Place in a red Solo cup, drop in an aquarium air stone (on an aquarium air pump), aerate for a day in a sunny spot in late August while playing "Rusty Cage" by Johnny Cash.

Since it's an oxidation, I like to think it can be legitimately described as wacking off.

Some day... :-)


Ok you asked the question, so now go do the experiment and post the pics. You can leave the wacking off pics out though.

The pics are not good of the first bottle, but in person when you see it, its a really interesting effect and counter intuitive. It was Chloroform, so the main layer should be on the bottom, but it isnt.

So what in cloves dissolves in Chloroform and is dense enough to form an extremely distinct layer. The shiny bit of the bottom layer shows just how much the layer wont mix.

Its like a molecule deep gap! then you get more chloroform with a oil dissolved in it. The point was the chloroform was dry and freshly made, the cloves made have had some water in, but this would be tiny. So 4 separations of a solvent from a single plant material is pretty interesting.

So I want to know which of the many components of cloves are separated into layers with different solvents, and do any other solvents form 4 layers.
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[*] posted on 13-1-2018 at 08:28


I have annotated the first pic


snap.png - 429kB

I thought you were taking the piss, it went way over my head. But turns out thats really interesting chemistry. not sure why the chlorides are there though??



[Edited on 13-1-2018 by NEMO-Chemistry]

[Edited on 13-1-2018 by NEMO-Chemistry]

Attachment: oxidation eugenoletc.pdf (242kB)
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[*] posted on 14-1-2018 at 07:02


https://www.youtube.com/watch?v=XYkC6ocDdR4

https://en.wikipedia.org/wiki/Wacker_process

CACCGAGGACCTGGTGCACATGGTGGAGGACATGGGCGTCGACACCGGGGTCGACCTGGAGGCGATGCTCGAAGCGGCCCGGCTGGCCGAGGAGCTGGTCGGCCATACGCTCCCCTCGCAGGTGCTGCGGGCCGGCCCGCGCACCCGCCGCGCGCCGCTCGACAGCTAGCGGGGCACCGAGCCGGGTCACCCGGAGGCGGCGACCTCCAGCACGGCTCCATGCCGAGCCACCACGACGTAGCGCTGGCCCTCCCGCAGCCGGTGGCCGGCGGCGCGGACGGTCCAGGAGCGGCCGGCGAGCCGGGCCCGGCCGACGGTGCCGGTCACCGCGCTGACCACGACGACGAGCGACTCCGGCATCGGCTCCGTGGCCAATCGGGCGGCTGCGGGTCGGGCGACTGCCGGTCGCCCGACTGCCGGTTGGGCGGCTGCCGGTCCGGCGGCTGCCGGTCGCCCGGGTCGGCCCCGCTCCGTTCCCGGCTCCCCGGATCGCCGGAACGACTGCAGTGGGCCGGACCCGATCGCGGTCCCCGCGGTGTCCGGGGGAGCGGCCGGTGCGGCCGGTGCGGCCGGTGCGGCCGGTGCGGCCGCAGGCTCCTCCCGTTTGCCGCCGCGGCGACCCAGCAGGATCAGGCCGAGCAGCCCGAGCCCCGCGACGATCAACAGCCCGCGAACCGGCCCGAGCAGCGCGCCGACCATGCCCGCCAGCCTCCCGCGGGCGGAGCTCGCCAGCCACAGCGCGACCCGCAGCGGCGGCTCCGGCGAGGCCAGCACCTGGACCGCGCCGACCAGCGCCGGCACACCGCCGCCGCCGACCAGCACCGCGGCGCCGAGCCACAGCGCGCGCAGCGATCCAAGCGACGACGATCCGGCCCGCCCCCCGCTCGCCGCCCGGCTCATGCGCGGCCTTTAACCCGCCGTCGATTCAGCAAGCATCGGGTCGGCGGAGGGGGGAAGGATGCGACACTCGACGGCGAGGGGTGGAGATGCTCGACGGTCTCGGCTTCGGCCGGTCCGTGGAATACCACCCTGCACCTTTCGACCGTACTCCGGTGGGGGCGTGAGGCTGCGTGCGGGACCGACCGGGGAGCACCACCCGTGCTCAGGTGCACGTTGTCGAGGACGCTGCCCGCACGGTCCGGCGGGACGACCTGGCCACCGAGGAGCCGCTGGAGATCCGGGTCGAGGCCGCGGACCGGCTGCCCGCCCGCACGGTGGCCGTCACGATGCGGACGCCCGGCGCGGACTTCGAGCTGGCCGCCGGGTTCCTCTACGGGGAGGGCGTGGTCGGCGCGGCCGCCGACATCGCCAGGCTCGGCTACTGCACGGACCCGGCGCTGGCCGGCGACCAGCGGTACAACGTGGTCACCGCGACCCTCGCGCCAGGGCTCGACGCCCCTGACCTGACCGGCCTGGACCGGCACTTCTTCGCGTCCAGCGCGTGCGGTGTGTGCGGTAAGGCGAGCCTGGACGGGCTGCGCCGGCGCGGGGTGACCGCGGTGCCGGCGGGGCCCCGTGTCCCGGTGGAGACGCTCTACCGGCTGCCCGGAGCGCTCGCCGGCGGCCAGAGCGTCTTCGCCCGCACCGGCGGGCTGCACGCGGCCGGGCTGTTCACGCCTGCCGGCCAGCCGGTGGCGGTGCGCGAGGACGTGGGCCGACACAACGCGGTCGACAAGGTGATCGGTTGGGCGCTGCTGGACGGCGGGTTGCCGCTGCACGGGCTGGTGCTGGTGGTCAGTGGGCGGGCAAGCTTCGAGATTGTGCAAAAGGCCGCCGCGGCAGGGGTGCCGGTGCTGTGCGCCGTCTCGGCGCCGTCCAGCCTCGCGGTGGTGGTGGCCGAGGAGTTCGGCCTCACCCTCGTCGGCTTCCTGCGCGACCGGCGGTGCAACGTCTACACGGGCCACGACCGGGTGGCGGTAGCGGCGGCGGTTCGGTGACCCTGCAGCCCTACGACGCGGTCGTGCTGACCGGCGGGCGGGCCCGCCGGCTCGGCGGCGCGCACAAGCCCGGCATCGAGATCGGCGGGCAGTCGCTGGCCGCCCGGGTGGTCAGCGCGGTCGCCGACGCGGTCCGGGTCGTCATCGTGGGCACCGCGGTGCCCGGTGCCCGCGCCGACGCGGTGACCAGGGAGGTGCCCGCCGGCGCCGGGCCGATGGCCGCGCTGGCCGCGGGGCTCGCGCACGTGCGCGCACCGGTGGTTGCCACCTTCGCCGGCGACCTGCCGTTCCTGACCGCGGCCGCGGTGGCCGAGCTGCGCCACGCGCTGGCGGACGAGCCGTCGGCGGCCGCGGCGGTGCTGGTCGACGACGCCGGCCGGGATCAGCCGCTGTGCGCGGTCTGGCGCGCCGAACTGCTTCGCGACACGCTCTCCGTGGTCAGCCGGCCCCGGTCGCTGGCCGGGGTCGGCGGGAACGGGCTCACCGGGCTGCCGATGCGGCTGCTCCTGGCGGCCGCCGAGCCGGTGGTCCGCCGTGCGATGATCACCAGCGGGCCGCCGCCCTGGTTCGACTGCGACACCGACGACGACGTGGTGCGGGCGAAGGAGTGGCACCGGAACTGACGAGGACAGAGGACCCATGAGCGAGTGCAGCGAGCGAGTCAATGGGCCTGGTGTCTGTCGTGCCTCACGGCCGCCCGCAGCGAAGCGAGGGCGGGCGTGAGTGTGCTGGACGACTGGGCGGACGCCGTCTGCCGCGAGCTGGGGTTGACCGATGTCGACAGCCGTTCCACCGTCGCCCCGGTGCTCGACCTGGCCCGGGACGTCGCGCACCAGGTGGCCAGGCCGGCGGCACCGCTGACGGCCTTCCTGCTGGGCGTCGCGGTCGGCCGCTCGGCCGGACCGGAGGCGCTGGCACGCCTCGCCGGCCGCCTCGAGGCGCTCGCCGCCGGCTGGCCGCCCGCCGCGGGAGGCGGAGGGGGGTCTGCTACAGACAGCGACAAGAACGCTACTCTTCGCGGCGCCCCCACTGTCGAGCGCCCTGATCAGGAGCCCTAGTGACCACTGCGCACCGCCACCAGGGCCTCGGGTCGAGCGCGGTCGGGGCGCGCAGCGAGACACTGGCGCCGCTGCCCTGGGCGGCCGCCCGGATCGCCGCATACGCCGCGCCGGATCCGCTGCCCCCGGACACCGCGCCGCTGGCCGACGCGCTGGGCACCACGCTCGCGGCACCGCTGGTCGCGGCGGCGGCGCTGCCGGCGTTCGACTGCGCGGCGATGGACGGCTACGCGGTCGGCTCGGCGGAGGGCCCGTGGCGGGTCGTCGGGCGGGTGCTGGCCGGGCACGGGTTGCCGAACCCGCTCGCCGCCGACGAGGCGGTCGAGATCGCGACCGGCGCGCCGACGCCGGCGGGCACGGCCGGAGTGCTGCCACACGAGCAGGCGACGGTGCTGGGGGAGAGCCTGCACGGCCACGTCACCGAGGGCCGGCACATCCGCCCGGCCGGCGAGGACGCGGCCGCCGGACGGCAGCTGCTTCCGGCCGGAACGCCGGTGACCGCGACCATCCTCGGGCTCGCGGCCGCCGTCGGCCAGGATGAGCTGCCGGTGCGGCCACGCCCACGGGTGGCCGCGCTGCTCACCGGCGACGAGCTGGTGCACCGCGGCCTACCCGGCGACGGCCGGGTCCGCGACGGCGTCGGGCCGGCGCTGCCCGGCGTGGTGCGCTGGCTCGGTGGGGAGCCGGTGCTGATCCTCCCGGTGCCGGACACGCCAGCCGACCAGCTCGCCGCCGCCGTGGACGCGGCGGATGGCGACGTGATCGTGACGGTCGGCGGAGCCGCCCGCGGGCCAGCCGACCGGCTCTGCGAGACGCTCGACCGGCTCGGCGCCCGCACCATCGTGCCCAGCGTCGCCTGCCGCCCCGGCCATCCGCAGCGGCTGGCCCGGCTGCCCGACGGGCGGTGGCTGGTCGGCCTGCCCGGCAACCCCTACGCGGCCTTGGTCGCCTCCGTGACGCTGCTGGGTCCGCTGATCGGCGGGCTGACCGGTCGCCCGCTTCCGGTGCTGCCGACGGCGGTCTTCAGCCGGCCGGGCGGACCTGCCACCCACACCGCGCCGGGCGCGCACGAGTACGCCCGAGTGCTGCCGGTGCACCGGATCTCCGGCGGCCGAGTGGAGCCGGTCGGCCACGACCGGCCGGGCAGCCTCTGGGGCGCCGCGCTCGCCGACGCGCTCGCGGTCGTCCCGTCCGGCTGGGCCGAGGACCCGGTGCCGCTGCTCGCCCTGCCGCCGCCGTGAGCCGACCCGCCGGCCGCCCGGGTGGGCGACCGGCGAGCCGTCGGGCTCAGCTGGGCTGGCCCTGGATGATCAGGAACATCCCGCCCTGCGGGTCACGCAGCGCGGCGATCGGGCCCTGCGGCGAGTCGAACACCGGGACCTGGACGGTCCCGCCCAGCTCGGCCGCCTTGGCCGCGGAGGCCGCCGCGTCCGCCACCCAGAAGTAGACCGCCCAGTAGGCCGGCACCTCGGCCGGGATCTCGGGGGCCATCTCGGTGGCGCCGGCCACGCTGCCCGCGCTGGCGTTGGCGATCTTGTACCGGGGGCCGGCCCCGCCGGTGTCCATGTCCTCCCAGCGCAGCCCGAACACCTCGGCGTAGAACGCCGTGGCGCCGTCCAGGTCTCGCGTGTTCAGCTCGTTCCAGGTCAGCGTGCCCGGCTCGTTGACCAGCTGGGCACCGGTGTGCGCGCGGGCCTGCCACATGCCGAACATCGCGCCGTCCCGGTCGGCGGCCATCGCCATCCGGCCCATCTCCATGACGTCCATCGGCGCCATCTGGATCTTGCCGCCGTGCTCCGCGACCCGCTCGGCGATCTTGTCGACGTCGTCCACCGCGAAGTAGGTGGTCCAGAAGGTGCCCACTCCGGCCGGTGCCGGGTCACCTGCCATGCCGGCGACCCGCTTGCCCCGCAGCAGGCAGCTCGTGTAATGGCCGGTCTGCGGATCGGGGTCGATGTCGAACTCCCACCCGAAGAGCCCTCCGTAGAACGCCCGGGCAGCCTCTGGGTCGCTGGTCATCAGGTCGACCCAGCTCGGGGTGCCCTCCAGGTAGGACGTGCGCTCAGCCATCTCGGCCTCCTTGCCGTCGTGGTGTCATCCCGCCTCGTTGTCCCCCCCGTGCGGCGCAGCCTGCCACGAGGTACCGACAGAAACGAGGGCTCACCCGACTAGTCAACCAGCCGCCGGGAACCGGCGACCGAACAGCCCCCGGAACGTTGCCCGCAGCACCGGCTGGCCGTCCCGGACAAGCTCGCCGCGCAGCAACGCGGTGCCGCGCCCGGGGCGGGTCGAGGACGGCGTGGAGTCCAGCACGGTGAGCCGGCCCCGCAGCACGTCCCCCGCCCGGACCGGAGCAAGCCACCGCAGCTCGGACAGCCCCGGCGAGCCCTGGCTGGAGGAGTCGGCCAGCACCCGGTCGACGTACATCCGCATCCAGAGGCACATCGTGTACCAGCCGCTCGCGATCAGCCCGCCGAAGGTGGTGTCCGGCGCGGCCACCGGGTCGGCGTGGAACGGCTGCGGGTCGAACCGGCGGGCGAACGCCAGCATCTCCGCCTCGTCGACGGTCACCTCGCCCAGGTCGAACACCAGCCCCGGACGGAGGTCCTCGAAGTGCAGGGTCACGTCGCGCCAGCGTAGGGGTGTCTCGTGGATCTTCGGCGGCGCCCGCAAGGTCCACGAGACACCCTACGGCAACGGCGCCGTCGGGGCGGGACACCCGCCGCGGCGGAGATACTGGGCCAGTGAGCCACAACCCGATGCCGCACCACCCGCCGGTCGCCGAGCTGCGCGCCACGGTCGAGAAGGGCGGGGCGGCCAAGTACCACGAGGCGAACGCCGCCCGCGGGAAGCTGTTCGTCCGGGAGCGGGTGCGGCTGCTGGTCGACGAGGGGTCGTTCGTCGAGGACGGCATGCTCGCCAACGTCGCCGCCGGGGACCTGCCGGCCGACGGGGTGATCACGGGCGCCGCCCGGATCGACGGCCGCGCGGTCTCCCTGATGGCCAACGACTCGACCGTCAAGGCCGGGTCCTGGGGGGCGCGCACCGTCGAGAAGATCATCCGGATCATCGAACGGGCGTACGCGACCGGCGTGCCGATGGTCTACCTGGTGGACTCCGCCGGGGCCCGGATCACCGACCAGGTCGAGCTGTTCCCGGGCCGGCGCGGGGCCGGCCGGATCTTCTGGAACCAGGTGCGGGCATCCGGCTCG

Kind of a classic. First developed by the petrochem industry to create aldehydes from alkenes, but later extended to ketone production.

As far as I know the catalyst mix doesn't need to be chlorides specifically; I've seen acetate versions.

For me the neat thing is that, in spite of the reaction being driven by oxygen gas, it's actually water being added to the alkene; the oxygen is just oxidizing the catalyst.

Traditionally the reaction is run under pressurized oxygen, but...I expect that air alone at ambient pressure can do it since it's simple oxidation, not like the catalytic hydrogenations that require very high gas pressures (I assume to crowd hydrogen atoms onto the catalyst surface in an unstable concentration.)


If I had to take a guess at your layers, I'm thinking (from the bottom): Silt/sludge from the plant material with water clinging to it; chloroform layer; aqueous layer; lower density fats from the cloves that managed to migrate to the top over time.



[Edited on 14-1-2018 by Reboot]
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[*] posted on 15-1-2018 at 04:34


Got the pics! Cant upload yet as i need to mess with them (taken on camera), the post above is really interesting and seems spot on, except for one thing.

While the bottom layer does have the crap in, there is also a liquid. You cant see it in the pic, but if you look at it and didnt know better, you would swear this was Bromine!!

You know how when you make Bromine it kinda swirls around the bottom, and it looks like every other molecule is jumping out of its way? Well the bottom layer behaves just like that, hence the very defined separation of the bottom layer. Its a really strange dark brown reddish liquid, almost same color of Bromine but more Brown than Bromine is.

The Acetone one I will take a pic of in a couple of days, it looks like it extracts but dosnt separate anything!